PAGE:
Chemical spill – 3 employees treated, released

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Newnan Fire Department personnel donned special protective suits as they responded to a chemical spill at the CLM waste transfer station on Werz Industrial Boulevard off the bypass Wednesday morning.

By ELIZABETH MELVILLE elizabeth@newnan.com A chemical spill at the CLM waste transfer station on Werz Industrial Boulevard Wednesday morning sent three employees to the hospital for evaluation. Newnan Fire Department responded to the call, and the spill was ultimately cleaned up by a professional hazardous materials company, according to Newnan Fire Department Battalion Chief Denise Freeman.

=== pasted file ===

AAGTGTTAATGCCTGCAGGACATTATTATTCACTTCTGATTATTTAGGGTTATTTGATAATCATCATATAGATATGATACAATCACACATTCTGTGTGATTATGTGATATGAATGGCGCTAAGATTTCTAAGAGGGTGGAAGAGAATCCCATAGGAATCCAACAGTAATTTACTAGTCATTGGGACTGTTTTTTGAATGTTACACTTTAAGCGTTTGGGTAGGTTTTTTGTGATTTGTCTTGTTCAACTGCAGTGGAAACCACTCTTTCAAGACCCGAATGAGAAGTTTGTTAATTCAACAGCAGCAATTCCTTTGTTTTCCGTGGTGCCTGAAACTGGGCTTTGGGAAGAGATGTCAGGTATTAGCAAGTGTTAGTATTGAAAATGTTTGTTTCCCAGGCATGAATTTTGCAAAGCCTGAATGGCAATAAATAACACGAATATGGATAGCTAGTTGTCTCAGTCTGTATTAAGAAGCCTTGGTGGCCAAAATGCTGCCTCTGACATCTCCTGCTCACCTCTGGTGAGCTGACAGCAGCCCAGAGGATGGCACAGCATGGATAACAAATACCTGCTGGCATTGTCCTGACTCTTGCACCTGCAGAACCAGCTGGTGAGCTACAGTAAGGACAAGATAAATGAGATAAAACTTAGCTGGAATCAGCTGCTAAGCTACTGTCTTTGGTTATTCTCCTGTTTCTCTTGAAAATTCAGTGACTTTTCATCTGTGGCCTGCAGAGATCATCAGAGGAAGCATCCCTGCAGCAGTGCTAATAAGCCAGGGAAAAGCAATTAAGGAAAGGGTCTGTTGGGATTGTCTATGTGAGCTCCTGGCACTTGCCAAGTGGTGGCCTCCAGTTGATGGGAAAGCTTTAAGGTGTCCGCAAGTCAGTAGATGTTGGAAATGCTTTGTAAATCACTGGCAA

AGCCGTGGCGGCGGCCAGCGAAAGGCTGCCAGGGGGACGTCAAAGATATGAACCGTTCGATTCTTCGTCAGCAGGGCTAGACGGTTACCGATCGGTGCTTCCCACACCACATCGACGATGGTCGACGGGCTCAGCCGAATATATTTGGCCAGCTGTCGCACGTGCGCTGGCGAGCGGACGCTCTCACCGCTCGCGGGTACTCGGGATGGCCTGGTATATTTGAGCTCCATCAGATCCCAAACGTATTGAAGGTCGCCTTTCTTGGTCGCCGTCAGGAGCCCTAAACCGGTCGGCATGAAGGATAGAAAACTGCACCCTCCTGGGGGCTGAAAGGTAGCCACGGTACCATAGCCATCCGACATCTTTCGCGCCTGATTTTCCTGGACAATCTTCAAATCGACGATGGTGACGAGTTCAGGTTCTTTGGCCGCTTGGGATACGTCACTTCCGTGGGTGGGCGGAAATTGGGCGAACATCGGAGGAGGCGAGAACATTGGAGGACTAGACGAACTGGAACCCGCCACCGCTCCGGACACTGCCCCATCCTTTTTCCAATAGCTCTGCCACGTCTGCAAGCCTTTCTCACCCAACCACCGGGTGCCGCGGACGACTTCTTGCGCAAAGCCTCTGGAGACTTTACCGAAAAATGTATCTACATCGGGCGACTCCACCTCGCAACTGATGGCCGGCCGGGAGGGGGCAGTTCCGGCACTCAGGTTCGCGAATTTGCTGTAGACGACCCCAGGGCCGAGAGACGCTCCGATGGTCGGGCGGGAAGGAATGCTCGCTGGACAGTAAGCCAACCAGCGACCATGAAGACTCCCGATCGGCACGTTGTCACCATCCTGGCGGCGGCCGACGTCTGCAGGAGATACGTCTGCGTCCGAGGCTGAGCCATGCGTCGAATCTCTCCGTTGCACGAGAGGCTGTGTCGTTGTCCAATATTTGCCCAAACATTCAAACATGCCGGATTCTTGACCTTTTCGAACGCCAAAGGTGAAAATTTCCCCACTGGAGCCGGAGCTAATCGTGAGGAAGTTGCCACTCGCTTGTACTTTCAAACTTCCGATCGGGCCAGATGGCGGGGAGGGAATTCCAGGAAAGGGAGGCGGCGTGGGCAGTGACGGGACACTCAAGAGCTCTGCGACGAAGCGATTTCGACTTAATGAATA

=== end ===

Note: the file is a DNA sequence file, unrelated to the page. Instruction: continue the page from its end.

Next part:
The incident occurred just after 10 a.m. at 129 Werz Industrial Boulevard -- a CLM Sanitation-operated transfer station where waste is sorted and shipped to various locations. The call was dispatched as a possible fire that began as the result of chemicals that had been mixed together. Newnan Engine 1 was the first to arrive at the scene. Firefighters reported finding a white vapor coming from the building. Sgt. Bart Henson ordered three employees to evacuate the immediate vicinity, according to Freeman. One of the employees reported that he was moving a pile of debris when it began smoking. Assuming it was a fire, he poured water on it, but the debris started "popping and smoking more," according to Freeman. Those three employees were decontaminated at the scene and then transported to Piedmont Newnan Hospital where they were treated and released after a brief evaluation, according to Freeman. Two firefighters -- Travis Hall and Ryan Brodowski -- performed reconnaissance on the site and reported one 55-gallon drum and one 5-gallon pail in the pile of debris emitting the white smoke. A fire department team dressed in full protective hazardous materials suits investigated the situation. Firefighters discovered that the 55-gallon drum had a label on it identifying the chemical inside as sodium hydroxide. The fire department determined that the 5-gallon pail contained calcium hypochlorite after evidence was analyzed at the haz-mat command post, according to Freeman. The department also learned that the calcium hypochlorite had leaked into the large debris piles, causing the chemical reaction. "The entry team was able to move both containers away from the debris piles to prevent further contamination," said Freeman. Fire officials made the decision at that point to call Rhino Services -- a professional hazardous materials decontamination company -- to remove the debris piles from the building. "The two individual chemicals are stable when isolated, but it is highly probable they are much more volatile when combined," said Freeman. "Additionally, it was unknown what other chemicals might have been in the debris pile." Rhino Services arrived at the scene just before 1 p.m. After an assessment of the scene, employees discovered chlorine tables, fertilizer bags and lime bags in the debris. Newnan Fire Department remained on the scene to provide assistance until just after 3 p.m. when Rhino completed its initial clean-up of the site and all danger of fire or other chemical reactions was eliminated.


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